Business Intelligence Blog from arcplan

Uncovering 21st Century Consumer Behavior with Business Intelligence


This post on BI for retailers is co-authored along with Raj Kutty, CEO of iVEDiX.

Retailers are frequently challenged with a new definition of multi-channel marketing. The marketing landscape includes more than the traditional components of print advertising, direct mail, and Customer Relationship Management (CRM). It also rolls email, social media, mobile and web (e-commerce) into the marketing mix. Customers engage with brands and make purchasing decisions on a new array of platforms, which has increased the amount of consumer behavior data available for retailers to manage. This subsequently makes the marketing campaign management process much more complex—from budgeting and planning to predicting consumer behavior to providing superior customer service.

With the rapid advent of new, innovative technologies, Business Intelligence (BI) has seen a great deal of change over the past few years. BI has reached a state of sophistication where it is being adopted as a key strategic initiative by retailers. BI solutions aggregate information and provide retailers fast and easy access to data for business reporting, analysis, planning and decision support. By transforming data into actionable information, BI helps retailers make better fact-based decisions at every level of an organization.

Social media, an influencer of consumer behavior
Most retailers are aware of who their customers are. They are equipped with the technology to reasonably ascertain demographics, buying patterns and influencing behaviors. However, the proliferation of numerous social media channels in the consumer market—like Facebook, Twitter and Foursquare—has exponentially amplified the challenge of identifying and understanding target markets. Next generation Web 2.0 communication has altered the frequency and intimacy with which retailers interact with their customers.

Retailers, more often than not, have data on their customers' online and in-person shopping habits stored in separate repositories—a CRM system and an ecommerce database. For a complete analysis, this information can be combined with social media data—customers who "like" a particular store or product or who tweet about a specific brand or product—as well as fundamental demographic information such as income level, gender and age. These layers of information can be superimposed on a geographical map to create very powerful campaign segmentation visuals. Going even further, tying in customers' actual receipts can give the retailer an incredible perspective on the customers' buying behavior and thought process leading up to their purchasing decision.

Click to enlarge - a simple example of a map that reflects sales information. BI visuals can reflect campaign statistics, most frequent purchasers and more on geographic maps.

Overlaying all of this information provides a visual pattern of a retailer's most prolific customers and provides insights into customer touch points. For example, this visual can correlate the tendency for preferred customers, or club members, to actively engage with a brand on social networks or make purchases online. This not only helps retailers identify and reward their brand ambassadors, it also helps them identify and engage with customers who are less involved with the brand online.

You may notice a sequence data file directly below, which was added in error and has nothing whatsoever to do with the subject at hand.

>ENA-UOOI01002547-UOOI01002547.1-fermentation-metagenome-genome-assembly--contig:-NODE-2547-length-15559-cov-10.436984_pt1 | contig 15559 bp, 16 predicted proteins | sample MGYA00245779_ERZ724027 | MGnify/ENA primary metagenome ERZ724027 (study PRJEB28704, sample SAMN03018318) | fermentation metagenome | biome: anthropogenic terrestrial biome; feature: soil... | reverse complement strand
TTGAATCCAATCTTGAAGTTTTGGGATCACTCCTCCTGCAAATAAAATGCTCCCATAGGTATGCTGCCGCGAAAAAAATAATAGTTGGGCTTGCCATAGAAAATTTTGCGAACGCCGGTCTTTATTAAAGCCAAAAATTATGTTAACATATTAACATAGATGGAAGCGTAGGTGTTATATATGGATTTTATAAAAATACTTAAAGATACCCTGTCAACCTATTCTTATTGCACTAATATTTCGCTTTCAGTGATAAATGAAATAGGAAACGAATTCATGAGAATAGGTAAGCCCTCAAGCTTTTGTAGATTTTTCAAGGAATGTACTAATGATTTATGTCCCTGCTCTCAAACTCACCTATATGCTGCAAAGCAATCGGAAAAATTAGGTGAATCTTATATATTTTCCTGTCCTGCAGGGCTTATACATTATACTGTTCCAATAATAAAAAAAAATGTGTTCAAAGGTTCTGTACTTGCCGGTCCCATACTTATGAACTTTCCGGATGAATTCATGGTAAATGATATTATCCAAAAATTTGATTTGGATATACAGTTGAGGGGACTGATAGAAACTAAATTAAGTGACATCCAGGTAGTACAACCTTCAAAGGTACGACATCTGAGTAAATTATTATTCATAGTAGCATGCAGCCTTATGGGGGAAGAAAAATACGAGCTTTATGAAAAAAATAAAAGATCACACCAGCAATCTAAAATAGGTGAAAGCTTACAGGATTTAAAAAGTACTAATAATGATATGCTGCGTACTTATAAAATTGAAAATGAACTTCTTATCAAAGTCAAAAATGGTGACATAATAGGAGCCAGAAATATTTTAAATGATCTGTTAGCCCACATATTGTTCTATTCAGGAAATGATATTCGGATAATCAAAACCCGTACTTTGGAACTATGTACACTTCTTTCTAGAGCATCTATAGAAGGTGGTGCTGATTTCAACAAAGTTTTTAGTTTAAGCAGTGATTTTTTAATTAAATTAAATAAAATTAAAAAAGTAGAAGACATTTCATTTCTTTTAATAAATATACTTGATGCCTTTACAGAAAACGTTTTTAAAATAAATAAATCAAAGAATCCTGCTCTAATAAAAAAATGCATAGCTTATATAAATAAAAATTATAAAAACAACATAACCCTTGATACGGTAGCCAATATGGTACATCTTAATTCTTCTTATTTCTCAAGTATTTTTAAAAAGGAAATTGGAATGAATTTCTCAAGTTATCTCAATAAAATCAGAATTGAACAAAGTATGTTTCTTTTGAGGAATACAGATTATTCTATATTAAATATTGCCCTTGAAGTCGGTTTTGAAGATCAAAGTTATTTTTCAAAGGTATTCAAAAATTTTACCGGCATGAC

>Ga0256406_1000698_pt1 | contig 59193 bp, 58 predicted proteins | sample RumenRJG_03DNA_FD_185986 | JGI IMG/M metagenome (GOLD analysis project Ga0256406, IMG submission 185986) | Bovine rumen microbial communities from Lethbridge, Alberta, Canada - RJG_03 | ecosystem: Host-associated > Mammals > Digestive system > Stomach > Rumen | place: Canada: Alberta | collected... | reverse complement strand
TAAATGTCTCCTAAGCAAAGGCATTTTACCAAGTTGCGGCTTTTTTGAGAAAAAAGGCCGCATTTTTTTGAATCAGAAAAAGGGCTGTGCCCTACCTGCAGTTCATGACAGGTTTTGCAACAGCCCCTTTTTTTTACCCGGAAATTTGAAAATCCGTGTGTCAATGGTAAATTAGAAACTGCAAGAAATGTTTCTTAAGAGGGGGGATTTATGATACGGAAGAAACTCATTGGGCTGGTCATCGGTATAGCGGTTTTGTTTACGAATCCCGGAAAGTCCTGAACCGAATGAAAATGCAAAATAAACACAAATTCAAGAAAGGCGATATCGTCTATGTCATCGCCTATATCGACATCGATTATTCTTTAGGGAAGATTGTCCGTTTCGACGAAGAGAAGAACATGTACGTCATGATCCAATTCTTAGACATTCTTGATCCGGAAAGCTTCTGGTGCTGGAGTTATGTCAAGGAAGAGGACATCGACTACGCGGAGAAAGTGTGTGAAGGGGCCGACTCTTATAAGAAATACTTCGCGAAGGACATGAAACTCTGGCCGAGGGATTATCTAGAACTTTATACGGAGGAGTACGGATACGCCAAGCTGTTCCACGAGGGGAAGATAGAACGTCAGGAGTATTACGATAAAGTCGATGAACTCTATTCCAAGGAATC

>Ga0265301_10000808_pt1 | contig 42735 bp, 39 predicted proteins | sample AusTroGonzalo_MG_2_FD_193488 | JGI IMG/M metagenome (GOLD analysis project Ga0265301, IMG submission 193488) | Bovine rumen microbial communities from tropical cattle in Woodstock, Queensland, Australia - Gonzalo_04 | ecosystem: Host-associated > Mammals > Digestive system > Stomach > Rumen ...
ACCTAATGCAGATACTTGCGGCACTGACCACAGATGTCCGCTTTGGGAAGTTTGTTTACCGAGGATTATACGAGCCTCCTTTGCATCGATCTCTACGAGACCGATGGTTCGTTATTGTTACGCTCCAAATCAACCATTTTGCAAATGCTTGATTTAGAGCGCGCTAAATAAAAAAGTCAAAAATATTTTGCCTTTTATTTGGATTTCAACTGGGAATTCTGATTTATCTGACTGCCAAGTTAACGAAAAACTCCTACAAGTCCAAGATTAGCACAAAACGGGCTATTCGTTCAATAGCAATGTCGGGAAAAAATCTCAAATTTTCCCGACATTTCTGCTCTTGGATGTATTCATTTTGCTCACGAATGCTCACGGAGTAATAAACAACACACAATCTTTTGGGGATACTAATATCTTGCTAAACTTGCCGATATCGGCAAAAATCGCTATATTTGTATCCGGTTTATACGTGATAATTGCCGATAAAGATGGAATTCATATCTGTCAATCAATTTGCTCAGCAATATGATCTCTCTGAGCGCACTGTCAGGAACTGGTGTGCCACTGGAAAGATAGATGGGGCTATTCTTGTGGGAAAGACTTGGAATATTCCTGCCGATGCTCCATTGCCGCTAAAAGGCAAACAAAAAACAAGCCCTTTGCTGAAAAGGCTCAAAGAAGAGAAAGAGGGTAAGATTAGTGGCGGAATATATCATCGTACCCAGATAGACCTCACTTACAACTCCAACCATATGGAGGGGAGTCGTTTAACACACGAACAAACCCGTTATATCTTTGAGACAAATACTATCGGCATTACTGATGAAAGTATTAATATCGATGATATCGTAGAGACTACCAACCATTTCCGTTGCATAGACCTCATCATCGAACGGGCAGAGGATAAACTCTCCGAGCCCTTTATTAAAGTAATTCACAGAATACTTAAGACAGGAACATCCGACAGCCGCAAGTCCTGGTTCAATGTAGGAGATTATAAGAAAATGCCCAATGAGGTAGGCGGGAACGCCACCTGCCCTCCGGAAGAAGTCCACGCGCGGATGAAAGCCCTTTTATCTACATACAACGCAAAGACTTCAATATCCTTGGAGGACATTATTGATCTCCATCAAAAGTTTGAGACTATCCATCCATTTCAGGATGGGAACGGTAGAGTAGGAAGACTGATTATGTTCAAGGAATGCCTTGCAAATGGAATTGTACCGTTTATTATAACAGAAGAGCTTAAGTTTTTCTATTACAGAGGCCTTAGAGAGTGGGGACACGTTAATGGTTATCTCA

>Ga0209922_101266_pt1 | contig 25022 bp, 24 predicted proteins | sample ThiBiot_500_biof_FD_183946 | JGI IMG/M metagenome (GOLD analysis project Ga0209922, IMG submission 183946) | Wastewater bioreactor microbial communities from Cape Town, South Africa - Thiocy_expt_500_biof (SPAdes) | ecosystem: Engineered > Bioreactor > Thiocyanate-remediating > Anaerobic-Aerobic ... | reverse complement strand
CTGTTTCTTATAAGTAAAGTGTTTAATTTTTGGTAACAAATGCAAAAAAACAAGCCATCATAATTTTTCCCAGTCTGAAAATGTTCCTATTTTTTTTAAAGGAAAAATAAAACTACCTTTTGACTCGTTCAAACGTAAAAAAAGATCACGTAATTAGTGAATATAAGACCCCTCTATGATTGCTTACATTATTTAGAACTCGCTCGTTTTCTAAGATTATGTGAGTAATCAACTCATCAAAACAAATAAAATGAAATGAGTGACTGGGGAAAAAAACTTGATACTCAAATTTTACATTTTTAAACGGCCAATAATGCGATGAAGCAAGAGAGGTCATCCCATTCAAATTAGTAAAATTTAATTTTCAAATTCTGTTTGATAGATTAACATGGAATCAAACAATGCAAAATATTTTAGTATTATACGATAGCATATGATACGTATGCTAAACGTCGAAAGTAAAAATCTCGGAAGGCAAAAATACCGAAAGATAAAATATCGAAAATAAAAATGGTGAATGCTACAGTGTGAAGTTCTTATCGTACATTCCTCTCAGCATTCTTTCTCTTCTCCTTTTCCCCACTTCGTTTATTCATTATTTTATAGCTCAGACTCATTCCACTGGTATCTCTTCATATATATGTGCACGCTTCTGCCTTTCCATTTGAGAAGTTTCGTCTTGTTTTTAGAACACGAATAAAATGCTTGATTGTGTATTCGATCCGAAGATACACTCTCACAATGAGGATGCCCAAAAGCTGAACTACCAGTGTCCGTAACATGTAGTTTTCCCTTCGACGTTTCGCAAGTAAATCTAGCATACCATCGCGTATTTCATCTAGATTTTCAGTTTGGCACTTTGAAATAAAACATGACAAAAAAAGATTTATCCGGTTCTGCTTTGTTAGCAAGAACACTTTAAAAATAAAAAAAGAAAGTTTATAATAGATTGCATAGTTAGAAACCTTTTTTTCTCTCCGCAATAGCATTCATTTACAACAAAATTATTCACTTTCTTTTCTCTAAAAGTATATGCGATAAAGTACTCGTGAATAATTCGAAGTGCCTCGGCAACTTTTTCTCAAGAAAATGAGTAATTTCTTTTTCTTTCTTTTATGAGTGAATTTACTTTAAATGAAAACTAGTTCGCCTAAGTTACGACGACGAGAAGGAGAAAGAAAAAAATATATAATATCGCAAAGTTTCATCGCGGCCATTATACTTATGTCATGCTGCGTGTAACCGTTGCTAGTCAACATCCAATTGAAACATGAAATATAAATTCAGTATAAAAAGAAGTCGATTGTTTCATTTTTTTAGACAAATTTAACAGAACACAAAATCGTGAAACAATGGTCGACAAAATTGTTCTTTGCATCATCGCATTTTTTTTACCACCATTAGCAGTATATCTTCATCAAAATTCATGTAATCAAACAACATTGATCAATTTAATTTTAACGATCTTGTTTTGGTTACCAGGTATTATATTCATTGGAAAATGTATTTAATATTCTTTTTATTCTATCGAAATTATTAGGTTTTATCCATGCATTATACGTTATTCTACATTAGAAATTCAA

A traditional marriage
Social media intelligence cannot stand on its own. That's why retailers need to take their forward-leaning BI strategy to the next level and connect—or "marry"—social data to traditional financial systems, product catalogs, inventory and supply chain systems. Resulting comprehensive reports help retailers identify patters in customer behavior. For example, a fully integrated visual report can highlight preferred customers’ online behavior and also display analytics results for traditional marketing methods, like whether or not a direct mailing campaign rendered the desired results from a target audience.

Click to enlarge - an example of an interactive dashboard

A BI dashboard also allows retailers to cluster, segment and simulate outcomes based on various hypothetical marketing scenarios. The results of these scenarios are paramount to developing and executing the most successful marketing campaign possible based on factual data. Ultimately, incorporating traditional BI data with CRM and social media data allows retailers to leverage all information assets to proactively influence customer behavior at every relevant customer touch point—be it online, at a store or on a social network.

Measuring campaign and cost effectiveness
BI enables accurate forecasts and demonstrates true effectiveness and return on investment (ROI) of a marketing campaign. BI dashboards break down the number of emails opened, click-thru rates on e-blasts, Facebook "likes," and positive or neutral sentiment tweets to help retailers analyze customer activity. This intricate reporting breakdown provides a wealth of knowledge into customer behavior, responses to marketing methods or brand messaging, and overall campaign effectiveness.

Although the retail industry is continuing to change, a few things remain constant—driving sales and profitability, as well as reducing operational costs for long-term survival. Not only does this data validate whether or not retailers are targeting the right market, it also allows retailers to trace a campaign expense directly to an increased revenue stream or profit margins.


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